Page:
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The “blue wall of silence” has finally been broken, but will it be rebuilt?

Chauvin’s trial penetrated what many call the “blue wall of silence,” a culture within law enforcement that supports police officers refusing to speak out against one of their own.


Minneapolis chief of police Medaria Arradondo acted quickly last May to have Chauvin and his colleagues removed from the force after seeing the video of Floyd begging for his life.

“Mr. George Floyd’s tragic death was not due to a lack of training — the training was there. Chauvin knew what he was doing," Chief Arradondo said in a statement released in June 2020. "This was murder — it wasn’t a lack of training. This is why I took swift action regarding the involved officers’ employment with MPD.”

His has been one of the most significant voices in the case against Chauvin, consistently condemning the former officer's actions as a breach of police policy.

What we don’t see in these testimonies is any interrogation of the policies themselves.


Chauvin kneeled on Floyd’s neck too hard for too long, but no one testified that perhaps our police force shouldn’t be kneeling on necks at all.

The use of force that is authorized by police policy walks a fine line between moderate and excessive, so it is no wonder that cops like Chauvin take it too far on a regular basis.

Arrandondo’s choice to speak up could set a precedent for other officers to do the same.

That said, we all watched the video of Floyd’s death so it would have been impossible for the police force to feign ignorance. And it’s hard to imagine Chauvin’s conviction will suddenly stop all cops from covering for one another when their use of force goes too far, especially when their actions aren't caught on camera.


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Here's how things could actually improve in policing — and already have.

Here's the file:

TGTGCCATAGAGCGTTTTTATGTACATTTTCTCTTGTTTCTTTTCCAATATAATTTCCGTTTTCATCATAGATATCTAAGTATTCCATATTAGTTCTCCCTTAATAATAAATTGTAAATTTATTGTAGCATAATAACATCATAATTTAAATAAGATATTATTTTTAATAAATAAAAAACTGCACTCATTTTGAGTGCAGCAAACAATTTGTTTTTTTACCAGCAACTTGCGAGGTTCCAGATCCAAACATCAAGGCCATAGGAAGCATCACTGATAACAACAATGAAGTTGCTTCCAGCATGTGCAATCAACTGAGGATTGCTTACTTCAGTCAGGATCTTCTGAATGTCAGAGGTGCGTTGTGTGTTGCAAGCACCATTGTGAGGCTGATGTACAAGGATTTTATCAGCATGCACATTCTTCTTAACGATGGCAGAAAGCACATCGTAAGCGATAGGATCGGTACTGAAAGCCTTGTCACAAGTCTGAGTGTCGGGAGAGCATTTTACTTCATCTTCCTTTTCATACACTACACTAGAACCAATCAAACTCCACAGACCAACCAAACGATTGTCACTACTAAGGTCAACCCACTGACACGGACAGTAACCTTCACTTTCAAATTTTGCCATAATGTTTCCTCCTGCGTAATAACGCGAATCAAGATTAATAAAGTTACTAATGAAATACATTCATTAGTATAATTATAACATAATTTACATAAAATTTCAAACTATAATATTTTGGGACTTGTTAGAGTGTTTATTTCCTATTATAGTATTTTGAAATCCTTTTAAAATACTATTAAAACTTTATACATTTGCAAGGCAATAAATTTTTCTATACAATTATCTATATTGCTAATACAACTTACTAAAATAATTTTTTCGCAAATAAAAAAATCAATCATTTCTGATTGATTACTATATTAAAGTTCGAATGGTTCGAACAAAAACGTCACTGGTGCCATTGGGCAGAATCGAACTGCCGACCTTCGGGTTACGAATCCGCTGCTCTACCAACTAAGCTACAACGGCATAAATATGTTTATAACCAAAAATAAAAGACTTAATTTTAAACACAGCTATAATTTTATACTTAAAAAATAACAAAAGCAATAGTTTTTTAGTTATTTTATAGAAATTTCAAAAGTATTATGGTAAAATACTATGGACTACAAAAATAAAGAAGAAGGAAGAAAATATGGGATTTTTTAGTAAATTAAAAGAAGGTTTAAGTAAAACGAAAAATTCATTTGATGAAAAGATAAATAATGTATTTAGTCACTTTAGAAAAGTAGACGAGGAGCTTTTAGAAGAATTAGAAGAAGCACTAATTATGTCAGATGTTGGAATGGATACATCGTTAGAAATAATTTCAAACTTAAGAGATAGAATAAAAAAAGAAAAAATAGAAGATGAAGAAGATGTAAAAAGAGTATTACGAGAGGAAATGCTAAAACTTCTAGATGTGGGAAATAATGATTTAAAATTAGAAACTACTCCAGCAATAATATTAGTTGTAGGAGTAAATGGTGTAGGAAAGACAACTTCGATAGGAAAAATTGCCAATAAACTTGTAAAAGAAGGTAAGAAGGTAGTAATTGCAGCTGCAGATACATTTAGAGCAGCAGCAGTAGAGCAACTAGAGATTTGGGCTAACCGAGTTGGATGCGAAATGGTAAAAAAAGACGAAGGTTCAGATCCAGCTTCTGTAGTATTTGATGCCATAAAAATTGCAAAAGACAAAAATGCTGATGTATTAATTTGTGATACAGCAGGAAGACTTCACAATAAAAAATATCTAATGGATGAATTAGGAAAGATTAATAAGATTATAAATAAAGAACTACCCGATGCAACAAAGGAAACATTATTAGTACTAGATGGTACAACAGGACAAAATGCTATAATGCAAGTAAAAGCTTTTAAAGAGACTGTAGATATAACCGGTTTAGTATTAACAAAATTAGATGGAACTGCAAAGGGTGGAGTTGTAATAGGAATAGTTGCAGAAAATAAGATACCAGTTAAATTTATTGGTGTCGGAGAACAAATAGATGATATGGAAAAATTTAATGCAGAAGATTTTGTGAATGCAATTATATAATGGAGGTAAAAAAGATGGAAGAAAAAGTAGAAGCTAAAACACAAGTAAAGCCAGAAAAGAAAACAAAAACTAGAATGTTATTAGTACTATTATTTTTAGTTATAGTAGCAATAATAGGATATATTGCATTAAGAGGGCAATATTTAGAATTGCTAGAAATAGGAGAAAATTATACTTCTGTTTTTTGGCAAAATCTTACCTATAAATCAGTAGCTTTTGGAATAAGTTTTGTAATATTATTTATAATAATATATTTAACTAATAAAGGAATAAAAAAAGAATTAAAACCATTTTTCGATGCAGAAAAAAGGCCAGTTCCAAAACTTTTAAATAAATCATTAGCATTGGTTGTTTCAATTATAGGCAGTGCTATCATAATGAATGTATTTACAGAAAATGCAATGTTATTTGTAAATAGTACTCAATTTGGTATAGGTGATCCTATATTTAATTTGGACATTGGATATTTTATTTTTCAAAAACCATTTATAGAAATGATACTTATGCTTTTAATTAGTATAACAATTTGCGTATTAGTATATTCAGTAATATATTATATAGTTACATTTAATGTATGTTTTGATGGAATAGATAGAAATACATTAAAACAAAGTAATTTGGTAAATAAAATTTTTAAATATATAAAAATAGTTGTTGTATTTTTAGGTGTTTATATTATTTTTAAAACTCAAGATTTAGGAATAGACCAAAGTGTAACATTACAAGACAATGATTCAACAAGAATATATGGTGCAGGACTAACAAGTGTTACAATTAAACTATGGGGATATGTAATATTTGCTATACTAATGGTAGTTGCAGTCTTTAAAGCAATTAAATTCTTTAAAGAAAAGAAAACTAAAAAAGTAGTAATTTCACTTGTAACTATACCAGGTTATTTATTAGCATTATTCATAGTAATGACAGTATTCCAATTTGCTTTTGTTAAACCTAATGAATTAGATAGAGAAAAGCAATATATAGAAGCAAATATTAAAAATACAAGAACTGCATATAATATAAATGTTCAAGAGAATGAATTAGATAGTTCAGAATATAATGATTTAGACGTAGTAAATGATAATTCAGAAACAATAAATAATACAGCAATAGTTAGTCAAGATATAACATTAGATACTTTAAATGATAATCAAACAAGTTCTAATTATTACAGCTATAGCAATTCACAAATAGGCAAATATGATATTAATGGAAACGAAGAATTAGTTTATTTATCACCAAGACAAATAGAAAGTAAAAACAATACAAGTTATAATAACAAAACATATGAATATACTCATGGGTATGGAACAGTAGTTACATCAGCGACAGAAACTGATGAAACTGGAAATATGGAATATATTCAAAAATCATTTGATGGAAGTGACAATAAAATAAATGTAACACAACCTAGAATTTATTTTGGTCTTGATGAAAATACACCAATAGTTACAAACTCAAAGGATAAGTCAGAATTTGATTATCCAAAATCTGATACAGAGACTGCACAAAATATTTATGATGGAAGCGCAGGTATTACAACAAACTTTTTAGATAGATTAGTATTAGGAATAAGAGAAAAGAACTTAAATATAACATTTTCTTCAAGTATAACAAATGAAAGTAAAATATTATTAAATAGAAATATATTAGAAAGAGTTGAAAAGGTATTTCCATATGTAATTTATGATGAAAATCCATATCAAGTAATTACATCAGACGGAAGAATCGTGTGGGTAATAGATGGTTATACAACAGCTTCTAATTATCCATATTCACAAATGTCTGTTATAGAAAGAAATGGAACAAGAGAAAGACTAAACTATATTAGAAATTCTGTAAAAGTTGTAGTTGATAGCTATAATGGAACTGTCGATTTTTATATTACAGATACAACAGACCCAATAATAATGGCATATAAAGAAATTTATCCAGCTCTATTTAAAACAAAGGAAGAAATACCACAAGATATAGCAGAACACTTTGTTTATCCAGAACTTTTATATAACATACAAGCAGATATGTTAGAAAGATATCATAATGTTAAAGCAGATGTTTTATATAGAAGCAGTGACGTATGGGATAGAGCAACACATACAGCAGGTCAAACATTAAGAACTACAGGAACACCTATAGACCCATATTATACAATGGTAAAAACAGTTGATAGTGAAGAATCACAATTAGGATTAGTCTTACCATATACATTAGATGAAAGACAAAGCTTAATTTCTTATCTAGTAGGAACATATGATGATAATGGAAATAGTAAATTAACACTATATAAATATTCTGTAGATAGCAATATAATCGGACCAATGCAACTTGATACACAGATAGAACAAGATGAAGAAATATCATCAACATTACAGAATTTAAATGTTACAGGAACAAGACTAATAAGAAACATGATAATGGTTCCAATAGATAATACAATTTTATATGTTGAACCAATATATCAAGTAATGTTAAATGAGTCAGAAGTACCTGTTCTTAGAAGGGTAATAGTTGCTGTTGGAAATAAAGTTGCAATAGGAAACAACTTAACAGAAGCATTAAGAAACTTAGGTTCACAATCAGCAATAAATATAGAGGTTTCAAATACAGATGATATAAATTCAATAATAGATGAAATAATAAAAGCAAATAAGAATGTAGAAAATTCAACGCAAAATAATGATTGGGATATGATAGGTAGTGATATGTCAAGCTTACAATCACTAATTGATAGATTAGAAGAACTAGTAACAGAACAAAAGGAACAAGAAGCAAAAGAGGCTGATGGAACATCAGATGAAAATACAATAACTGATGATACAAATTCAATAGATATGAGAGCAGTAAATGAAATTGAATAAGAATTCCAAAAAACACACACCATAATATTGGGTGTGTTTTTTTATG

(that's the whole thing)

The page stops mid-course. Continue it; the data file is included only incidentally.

Despite Schleider’s assertions, it must be acknowledged that, on a symbolic level, America and the entire police force were not only trial but, perhaps, have also been found guilty.

While Chauvin's trial itself was particularly revolutionary in regard to police accountability, it could potentially create an avenue for meaningful change and true police reform.

Slow as it might be, we are witnessing systemic change taking shape.

Most major cities made some kind of amendment to police policies in the aftermath of George Floyd’s death.


In Kentucky, the use of no-knock warrants was limited after the death of Breonna Taylor.

From mandatory body cameras to bans of chokeholds, police reform on this scale had not happened since the inception of the Black Lives Matter movement after George Zimmerman was acquitted of killing Trayvon Martin.

Now, after Chauvin’s guilty verdict, more momentum has been put behind the George Floyd Justice Policing Act which has been stalled in the Senate since March.


The act would ban chokeholds and no-knock warrants in drug cases and reforms qualified immunity, making it easier for people to pursue claims against police officers in civil court.

No change happens overnight, but for minority communities, this is a matter of life and death.

Time is not always on their side.

On average, police officers kill three Americans per day, a statistic that has not changed hugely since people began tracking data on the matter tp;or calls for reform began.

Since the beginning of Chauvin’s trial, 64 people were killed by police, over half of them were Black or Latino.

The calls for justice for George Floyd will now move on to justice for Daunte Wright, Adam Toledo, and the other names and faces that don’t get picked up by the media.


But true justice only comes with preventing these deaths rather than avenging them after they happen.

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Alice Kelly is a writer living in Brooklyn, New York. Catch her covering all things social justice, news, and entertainment. Keep up with her Twitter for more.